THE global financial crisis did not just impact individual investor portfolios, it also provided a severe stress test to our entire superannuation system.
As a sense of equilibrium returns to financial markets, the debate on how well our super system stood the test is set to heat up.
Funds with heavy exposures to unlisted asset valuations are coming under increasing scrutiny as valuations are updated and impact returns, but possibly the biggest issue to be resolved between now and the end of the year is what the contribution level to super should be.
The Federal Government’s Henry Review is due to report on its wide-ranging review of our tax system - including retirement incomes - by the end of the year. Yet it has already signalled in an interim report that it believes the existing 9% super contribution level is adequate for most people.
Given the portfolio returns of the past year that is clearly open to debate - particularly when under our super rules contributions are now capped - making it much harder for people to catch up later in life if the portfolio balance is falling short of expectations.
A key consideration is that the impact is far from uniform across the super system.
The Henry Review’s assertion that 9% is adequate is probably reasonable for people just starting out on their working careers - assuming they can find a job at the moment.
But the big losers are those people who have not had the full benefit of 9% super contributions for most of their lives - and they are the demographic group now close to retirement. So the inflexibility of the system regarding contributions is really the fundamental issue here.
But other groups are also disadvantaged - for lower income workers the tax incentives with super that are meant to compensate you for the fact that your money is locked up until retirement are either non-existent or far from compelling. Then people who have interrupted working lives - women who have extended time out of the workforce for family reasons for example - also suffer by not being able to catch-up with higher contributions later on.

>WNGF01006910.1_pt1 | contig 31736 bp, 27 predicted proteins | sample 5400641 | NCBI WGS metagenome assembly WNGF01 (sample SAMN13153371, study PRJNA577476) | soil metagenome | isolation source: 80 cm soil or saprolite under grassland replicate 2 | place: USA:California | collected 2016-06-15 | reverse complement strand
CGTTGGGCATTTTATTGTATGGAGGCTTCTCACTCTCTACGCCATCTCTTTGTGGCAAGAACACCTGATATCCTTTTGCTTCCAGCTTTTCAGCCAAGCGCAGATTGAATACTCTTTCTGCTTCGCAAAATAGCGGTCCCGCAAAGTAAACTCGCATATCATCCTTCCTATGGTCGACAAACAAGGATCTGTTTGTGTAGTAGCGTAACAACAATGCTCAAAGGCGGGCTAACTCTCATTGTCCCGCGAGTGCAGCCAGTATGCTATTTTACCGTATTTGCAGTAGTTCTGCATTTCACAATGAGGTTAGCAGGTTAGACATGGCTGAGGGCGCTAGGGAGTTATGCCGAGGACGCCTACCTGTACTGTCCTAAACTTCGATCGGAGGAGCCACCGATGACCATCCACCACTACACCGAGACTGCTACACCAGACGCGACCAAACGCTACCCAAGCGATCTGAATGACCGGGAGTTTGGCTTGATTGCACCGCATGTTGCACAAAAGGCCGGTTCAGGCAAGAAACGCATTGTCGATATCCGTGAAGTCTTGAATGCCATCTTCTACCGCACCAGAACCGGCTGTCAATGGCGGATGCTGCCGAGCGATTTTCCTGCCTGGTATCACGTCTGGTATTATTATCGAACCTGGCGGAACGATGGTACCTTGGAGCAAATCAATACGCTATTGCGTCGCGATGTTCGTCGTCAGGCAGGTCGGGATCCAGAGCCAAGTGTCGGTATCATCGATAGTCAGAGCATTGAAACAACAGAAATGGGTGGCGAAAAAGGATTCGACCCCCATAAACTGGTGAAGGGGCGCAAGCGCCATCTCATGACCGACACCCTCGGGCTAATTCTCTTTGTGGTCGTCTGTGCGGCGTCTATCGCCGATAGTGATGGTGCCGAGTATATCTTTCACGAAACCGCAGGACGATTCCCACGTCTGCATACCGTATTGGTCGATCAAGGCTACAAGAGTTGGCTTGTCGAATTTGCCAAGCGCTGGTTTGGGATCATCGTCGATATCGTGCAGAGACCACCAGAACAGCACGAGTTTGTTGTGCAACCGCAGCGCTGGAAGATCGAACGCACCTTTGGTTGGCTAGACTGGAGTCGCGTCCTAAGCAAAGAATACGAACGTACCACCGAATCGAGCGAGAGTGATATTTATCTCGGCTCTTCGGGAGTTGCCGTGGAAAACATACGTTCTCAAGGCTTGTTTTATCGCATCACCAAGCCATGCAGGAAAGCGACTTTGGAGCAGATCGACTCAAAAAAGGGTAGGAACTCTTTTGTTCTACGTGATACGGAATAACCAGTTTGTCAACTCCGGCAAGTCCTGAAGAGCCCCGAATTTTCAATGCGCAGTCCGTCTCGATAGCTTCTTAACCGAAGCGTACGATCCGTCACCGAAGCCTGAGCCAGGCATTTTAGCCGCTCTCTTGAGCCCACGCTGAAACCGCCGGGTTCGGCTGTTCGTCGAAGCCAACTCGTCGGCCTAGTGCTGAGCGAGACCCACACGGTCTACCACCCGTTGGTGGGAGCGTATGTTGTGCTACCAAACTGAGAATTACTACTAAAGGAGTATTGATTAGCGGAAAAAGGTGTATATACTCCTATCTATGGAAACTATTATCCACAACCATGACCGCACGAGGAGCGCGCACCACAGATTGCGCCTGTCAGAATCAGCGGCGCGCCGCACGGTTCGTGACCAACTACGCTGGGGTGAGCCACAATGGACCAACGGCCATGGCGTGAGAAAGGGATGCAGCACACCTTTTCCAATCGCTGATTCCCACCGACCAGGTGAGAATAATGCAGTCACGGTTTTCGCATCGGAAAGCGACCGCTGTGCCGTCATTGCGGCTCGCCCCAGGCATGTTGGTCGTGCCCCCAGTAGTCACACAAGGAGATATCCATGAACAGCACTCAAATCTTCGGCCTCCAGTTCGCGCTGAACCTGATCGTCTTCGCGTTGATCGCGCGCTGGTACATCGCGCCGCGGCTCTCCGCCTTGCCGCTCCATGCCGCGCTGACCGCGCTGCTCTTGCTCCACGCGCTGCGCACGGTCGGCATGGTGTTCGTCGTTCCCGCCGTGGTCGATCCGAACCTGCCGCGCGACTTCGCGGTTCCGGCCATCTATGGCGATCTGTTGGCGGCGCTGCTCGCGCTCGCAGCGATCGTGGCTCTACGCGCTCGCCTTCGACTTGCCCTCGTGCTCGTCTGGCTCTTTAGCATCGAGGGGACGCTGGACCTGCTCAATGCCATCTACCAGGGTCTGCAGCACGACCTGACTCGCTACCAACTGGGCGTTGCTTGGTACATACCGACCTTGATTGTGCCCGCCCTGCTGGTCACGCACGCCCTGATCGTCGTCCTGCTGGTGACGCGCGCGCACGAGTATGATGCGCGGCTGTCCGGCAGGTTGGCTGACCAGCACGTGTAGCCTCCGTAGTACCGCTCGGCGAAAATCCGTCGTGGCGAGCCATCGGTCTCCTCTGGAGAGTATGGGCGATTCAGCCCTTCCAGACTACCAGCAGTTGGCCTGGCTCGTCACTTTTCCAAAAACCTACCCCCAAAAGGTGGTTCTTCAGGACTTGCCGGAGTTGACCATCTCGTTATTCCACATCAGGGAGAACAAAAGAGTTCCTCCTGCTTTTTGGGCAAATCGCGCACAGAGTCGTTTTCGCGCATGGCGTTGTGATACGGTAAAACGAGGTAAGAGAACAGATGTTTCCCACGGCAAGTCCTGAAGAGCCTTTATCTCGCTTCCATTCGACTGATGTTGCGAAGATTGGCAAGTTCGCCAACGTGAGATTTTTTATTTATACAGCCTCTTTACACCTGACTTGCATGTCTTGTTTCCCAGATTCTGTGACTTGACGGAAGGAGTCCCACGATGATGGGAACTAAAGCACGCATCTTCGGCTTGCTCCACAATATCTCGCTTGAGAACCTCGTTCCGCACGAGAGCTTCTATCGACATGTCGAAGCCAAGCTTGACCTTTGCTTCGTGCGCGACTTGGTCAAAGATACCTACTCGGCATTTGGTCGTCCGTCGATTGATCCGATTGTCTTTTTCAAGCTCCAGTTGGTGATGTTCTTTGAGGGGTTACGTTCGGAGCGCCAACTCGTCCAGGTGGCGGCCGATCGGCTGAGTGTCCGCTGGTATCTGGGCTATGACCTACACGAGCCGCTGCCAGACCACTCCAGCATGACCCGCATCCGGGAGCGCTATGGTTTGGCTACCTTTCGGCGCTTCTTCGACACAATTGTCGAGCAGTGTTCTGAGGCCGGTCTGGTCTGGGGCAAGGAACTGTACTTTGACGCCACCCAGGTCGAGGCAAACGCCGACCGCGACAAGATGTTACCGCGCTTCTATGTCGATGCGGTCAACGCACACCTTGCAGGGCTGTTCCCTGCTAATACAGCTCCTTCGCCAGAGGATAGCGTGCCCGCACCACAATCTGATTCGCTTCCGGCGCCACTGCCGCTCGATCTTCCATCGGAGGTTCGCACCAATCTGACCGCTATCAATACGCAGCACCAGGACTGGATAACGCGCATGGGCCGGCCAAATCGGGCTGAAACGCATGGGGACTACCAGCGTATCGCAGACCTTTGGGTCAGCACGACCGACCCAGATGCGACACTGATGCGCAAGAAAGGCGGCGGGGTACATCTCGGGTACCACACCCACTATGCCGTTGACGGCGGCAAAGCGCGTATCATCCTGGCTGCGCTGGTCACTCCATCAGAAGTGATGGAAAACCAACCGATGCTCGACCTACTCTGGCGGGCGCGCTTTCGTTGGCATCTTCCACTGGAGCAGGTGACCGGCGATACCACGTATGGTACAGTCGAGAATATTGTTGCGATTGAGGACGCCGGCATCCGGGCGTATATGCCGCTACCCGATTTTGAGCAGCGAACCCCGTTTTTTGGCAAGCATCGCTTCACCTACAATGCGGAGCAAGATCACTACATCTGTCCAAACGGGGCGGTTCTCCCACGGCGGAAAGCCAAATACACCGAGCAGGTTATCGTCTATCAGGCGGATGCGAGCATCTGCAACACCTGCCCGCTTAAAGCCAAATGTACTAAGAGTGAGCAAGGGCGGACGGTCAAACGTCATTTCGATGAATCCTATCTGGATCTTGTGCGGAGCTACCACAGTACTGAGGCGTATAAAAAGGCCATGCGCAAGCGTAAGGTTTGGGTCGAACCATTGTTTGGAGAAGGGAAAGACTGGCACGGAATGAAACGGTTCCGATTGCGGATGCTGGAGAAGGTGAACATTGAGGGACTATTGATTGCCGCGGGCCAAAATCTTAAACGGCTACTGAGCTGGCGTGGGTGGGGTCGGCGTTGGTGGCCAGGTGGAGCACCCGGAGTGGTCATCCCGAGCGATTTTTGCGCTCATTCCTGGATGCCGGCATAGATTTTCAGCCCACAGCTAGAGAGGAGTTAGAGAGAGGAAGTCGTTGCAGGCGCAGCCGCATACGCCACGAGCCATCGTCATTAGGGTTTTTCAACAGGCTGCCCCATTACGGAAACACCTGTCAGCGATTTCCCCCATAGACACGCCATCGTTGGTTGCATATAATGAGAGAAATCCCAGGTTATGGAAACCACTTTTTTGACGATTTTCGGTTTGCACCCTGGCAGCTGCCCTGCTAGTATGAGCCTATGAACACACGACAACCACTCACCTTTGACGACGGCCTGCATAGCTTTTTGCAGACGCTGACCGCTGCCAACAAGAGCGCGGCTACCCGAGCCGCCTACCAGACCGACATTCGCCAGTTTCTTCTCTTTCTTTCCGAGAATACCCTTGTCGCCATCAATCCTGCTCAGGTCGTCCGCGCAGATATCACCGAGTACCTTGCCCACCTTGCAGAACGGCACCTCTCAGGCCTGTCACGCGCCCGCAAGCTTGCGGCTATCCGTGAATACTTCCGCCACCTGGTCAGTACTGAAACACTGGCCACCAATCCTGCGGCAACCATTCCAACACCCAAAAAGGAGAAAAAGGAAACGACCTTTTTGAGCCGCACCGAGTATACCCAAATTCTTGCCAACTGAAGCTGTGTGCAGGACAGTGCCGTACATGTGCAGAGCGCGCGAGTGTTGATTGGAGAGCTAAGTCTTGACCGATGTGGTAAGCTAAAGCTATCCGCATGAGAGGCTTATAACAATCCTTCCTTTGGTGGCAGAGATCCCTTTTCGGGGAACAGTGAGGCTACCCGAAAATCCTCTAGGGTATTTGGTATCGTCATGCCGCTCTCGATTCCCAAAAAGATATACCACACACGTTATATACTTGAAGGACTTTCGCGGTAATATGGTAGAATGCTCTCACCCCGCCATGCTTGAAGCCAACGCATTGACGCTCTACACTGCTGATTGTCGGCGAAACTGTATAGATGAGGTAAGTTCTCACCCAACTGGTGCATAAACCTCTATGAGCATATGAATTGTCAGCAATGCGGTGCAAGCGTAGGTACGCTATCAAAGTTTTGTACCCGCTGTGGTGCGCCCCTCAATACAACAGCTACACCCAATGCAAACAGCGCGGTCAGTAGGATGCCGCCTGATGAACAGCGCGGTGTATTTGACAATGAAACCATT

To illustrate the point take a 30 year old person earning $50,000 a year and only contributing the mandatory 9% to super. They retire at 65 after earning an annual investment return of 8% with a super benefit of $338,000*. If they wanted to draw down an income of $30,000 a year it is estimated it would last until they were 84.
Consider the same situation for a woman who takes 10 years out of the workforce to raise a family between the age of 35 and 45. When she gets to 65 the super benefit using the same return levels is just $214,000 - and would give the same annual income until age 74- or eight years less.
You can make the case that when combined with the age pension the first scenario is adequate but clearly the impact of taking time out of the workforce and then not being able to ramp up contributions later in life disadvantages that person.
At the Investment and Financial Services Association conference earlier this month, there were calls for more flexible contribution caps to super - and even perhaps having flat dollar benefit targets for some people. For example an argument is being mounted to allow a single person to make flexible contributions up to (say) a $500,000 account balance. The $500,000 limit being generally regarded as the amount that would provide a single person with a reasonable or comfortable retirement income.
The super system has come through the global financial crisis relatively well but the impacts on portfolio balances and what that means for an entire cohort of retirees in the near future should not be ignored.
The Henry review’s final report will be eagerly awaited to see if it heeds the calls for more flexibility in the contribution levels of the system.
* Calculated using Vanguard’s Retirement calculator -
Robin Bowerman is Head of Retail at index fund manager Vanguard Investments Australia.
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